Carboxyl tail cysteine mutants of the thyrotropin-releasing hormone receptor type 1 exhibit constitutive signaling: Role of palmitoylation

Dongyi Du, Bruce M. Raaka, Hagit Grimberg, Monica Lupu-Meiri, Yoram Oron, Marvin C. Gershengorn

Research output: Contribution to journalArticlepeer-review

Abstract

We studied the role of carboxyl tail cysteine residues and their palmitoylation in constitutive signaling by the thyrotropin-releasing hormone (TRH) receptor type 1 (TRH-R1) in transfected mammalian cells and in Xenopus laevis oocytes. To study palmitoylation, we inserted a factor Xa cleavage site within the third extracellular loop of TRH-R1, added a carboxyl-terminal C9 immunotag and expressed the mutant receptor in Chinese hamster ovary cells. We identified TRH-R1-specific palmitoylation in the transmembrane helix-7/carboxyl-tail receptor fragment mainly at Cys-335 and Cys-337. In contrast to a mutant truncated at Cys-335 that was reported previously to be constitutively active, a receptor truncated at Lys-338 (K338Stop), which preserves Cys-335 and Cys-337, and C337Stop and N336Stop, which preserve Cys-335, did not exhibit increased constitutive signaling. TRH-R1 mutants substituted singly by Gly or Ser at Cys-335 or Cys-337 did not exhibit constitutive signaling. By contrast, substitution of both cysteines (C335G/C337G or C335S/C337S) yielded TRH-R1 mutants that exhibited marked constitutive signaling in mammalian cells. In the oocyte, constitutive signaling by C335G/C337G resulted in homologous (of C335G/C337G) and heterologous (of M1 muscarinic receptor) desensitization. Because both Cys-335 and Cys-337 have to be substituted or deleted for constitutive signaling, we propose that a single palmitoylation site in the proximal carboxyl tail is sufficient to constrain TRH-R1 in an inactive conformation.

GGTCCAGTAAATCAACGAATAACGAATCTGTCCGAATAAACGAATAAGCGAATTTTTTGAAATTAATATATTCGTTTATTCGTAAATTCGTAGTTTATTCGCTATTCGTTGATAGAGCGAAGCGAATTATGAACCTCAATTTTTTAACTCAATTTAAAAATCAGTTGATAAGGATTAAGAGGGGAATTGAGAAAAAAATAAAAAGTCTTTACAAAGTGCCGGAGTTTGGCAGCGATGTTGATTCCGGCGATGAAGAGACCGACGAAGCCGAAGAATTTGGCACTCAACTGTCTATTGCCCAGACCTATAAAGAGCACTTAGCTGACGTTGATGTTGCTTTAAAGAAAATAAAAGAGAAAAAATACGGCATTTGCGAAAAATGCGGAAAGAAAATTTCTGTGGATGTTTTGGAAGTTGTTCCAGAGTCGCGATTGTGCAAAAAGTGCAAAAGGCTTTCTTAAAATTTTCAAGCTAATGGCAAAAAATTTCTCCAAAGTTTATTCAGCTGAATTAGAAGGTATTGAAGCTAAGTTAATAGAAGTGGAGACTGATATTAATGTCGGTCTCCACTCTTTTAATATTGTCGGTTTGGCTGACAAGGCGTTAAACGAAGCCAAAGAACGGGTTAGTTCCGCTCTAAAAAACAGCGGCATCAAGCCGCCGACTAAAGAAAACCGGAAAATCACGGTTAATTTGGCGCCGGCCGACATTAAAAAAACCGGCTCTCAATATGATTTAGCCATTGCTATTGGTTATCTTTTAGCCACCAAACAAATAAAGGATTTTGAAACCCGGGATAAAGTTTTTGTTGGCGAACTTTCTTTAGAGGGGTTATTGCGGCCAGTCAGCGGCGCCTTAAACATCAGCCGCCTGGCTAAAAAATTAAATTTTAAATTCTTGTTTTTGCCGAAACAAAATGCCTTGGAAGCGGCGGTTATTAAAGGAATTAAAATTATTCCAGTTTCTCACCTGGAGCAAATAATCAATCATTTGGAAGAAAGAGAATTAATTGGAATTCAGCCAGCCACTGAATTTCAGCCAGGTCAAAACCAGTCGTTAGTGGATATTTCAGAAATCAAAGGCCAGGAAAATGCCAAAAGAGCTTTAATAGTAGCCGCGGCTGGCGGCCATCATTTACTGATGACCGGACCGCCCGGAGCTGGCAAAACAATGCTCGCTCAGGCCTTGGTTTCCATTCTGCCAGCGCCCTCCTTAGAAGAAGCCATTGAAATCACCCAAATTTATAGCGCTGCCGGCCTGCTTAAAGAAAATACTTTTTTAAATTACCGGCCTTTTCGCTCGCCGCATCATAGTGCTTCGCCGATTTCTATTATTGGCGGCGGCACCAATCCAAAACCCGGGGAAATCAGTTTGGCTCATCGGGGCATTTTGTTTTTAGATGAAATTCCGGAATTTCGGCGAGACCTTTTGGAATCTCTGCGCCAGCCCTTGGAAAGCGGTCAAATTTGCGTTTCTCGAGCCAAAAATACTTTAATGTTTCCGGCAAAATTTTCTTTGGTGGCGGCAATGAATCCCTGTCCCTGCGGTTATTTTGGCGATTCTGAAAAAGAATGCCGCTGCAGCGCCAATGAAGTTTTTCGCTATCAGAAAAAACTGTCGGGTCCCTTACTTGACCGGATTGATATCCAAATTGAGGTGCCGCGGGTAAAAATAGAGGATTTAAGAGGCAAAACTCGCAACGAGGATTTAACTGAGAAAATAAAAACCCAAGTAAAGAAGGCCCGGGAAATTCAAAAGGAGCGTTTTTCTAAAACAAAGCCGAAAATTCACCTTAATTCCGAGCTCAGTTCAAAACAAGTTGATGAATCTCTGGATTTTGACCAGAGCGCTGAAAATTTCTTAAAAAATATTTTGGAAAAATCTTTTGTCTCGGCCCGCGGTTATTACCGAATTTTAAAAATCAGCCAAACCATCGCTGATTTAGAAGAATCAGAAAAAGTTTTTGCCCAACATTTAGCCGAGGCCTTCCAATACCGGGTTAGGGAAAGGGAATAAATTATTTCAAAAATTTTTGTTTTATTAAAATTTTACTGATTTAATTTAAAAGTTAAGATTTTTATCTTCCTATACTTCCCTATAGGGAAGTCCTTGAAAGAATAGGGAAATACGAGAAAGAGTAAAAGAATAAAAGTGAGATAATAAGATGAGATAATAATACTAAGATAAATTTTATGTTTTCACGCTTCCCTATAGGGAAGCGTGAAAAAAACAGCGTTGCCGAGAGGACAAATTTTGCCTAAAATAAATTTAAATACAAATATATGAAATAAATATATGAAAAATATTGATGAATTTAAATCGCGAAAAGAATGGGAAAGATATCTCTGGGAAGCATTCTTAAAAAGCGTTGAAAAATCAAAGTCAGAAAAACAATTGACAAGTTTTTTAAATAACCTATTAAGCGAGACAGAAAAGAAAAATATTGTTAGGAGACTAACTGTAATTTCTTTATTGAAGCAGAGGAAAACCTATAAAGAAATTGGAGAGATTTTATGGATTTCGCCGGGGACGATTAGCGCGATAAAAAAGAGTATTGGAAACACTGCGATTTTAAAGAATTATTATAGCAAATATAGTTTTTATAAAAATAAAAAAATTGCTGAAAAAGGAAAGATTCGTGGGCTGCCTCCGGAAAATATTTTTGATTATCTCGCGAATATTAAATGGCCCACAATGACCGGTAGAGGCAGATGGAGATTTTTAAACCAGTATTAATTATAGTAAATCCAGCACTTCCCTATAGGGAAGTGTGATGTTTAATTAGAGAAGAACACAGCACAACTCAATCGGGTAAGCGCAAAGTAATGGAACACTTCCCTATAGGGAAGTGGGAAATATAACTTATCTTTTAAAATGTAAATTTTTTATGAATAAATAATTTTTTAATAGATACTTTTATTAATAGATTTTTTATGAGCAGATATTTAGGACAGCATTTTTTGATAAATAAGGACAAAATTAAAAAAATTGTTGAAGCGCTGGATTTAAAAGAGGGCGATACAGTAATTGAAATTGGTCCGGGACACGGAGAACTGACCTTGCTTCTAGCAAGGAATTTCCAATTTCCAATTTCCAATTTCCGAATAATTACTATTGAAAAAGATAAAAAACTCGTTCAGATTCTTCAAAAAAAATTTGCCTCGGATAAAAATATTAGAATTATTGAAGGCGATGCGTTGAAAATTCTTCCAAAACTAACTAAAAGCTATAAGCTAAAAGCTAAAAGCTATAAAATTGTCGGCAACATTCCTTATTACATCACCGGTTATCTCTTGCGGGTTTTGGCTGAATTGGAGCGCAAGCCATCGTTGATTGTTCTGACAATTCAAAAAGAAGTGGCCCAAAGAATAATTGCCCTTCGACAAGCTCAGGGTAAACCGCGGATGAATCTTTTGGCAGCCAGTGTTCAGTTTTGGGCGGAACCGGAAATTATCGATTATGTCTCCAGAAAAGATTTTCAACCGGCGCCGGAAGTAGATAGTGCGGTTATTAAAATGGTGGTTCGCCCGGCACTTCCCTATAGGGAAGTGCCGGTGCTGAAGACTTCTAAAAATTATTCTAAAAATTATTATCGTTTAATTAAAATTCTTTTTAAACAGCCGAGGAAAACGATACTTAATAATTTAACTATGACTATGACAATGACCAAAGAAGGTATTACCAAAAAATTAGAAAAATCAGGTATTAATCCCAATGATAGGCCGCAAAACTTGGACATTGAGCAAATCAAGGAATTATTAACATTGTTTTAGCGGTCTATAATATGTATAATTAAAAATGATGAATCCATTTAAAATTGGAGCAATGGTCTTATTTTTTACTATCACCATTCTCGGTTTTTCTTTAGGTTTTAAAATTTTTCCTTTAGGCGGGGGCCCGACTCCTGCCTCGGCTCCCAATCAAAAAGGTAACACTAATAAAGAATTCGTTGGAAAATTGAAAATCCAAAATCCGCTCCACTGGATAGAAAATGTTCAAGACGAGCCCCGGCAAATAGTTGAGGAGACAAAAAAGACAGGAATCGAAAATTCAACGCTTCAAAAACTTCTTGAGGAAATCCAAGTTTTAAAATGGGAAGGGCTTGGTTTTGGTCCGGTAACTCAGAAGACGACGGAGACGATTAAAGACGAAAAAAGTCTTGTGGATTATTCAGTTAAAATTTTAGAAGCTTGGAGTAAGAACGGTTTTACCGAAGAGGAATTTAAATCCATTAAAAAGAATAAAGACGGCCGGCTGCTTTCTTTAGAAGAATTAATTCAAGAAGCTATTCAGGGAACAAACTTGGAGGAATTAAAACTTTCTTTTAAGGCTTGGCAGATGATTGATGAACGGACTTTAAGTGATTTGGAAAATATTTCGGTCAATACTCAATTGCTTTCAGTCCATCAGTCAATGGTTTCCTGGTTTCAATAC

Original languageEnglish
Pages (from-to)204-209
Number of pages6
JournalMolecular Pharmacology
Volume68
Issue number1
DOIs
StatePublished - Jul 2005

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